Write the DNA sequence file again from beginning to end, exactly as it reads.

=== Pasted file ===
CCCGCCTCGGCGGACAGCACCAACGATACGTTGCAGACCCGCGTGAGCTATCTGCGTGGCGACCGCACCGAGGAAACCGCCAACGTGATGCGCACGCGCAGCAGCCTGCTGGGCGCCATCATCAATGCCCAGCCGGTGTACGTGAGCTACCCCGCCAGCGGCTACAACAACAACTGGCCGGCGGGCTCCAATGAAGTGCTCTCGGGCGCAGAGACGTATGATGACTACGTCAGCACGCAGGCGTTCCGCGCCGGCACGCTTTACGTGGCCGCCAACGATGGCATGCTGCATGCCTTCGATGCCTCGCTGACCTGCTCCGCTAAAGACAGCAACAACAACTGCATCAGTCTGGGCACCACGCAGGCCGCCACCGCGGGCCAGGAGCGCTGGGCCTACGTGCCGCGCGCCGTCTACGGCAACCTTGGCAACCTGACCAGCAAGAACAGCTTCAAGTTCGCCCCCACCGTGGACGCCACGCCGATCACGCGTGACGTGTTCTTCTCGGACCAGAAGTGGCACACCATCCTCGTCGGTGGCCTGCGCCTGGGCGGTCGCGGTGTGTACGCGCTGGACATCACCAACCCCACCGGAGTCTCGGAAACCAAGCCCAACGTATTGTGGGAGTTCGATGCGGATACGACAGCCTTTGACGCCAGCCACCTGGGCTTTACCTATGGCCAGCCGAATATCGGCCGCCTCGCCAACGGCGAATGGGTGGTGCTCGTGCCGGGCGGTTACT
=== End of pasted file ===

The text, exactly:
CCCGCCTCGGCGGACAGCACCAACGATACGTTGCAGACCCGCGTGAGCTATCTGCGTGGCGACCGCACCGAGGAAACCGCCAACGTGATGCGCACGCGCAGCAGCCTGCTGGGCGCCATCATCAATGCCCAGCCGGTGTACGTGAGCTACCCCGCCAGCGGCTACAACAACAACTGGCCGGCGGGCTCCAATGAAGTGCTCTCGGGCGCAGAGACGTATGATGACTACGTCAGCACGCAGGCGTTCCGCGCCGGCACGCTTTACGTGGCCGCCAACGATGGCATGCTGCATGCCTTCGATGCCTCGCTGACCTGCTCCGCTAAAGACAGCAACAACAACTGCATCAGTCTGGGCACCACGCAGGCCGCCACCGCGGGCCAGGAGCGCTGGGCCTACGTGCCGCGCGCCGTCTACGGCAACCTTGGCAACCTGACCAGCAAGAACAGCTTCAAGTTCGCCCCCACCGTGGACGCCACGCCGATCACGCGTGACGTGTTCTTCTCGGACCAGAAGTGGCACACCATCCTCGTCGGTGGCCTGCGCCTGGGCGGTCGCGGTGTGTACGCGCTGGACATCACCAACCCCACCGGAGTCTCGGAAACCAAGCCCAACGTATTGTGGGAGTTCGATGCGGATACGACAGCCTTTGACGCCAGCCACCTGGGCTTTACCTATGGCCAGCCGAATATCGGCCGCCTCGCCAACGGCGAATGGGTGGTGCTCGTGCCGGGCGGTTACT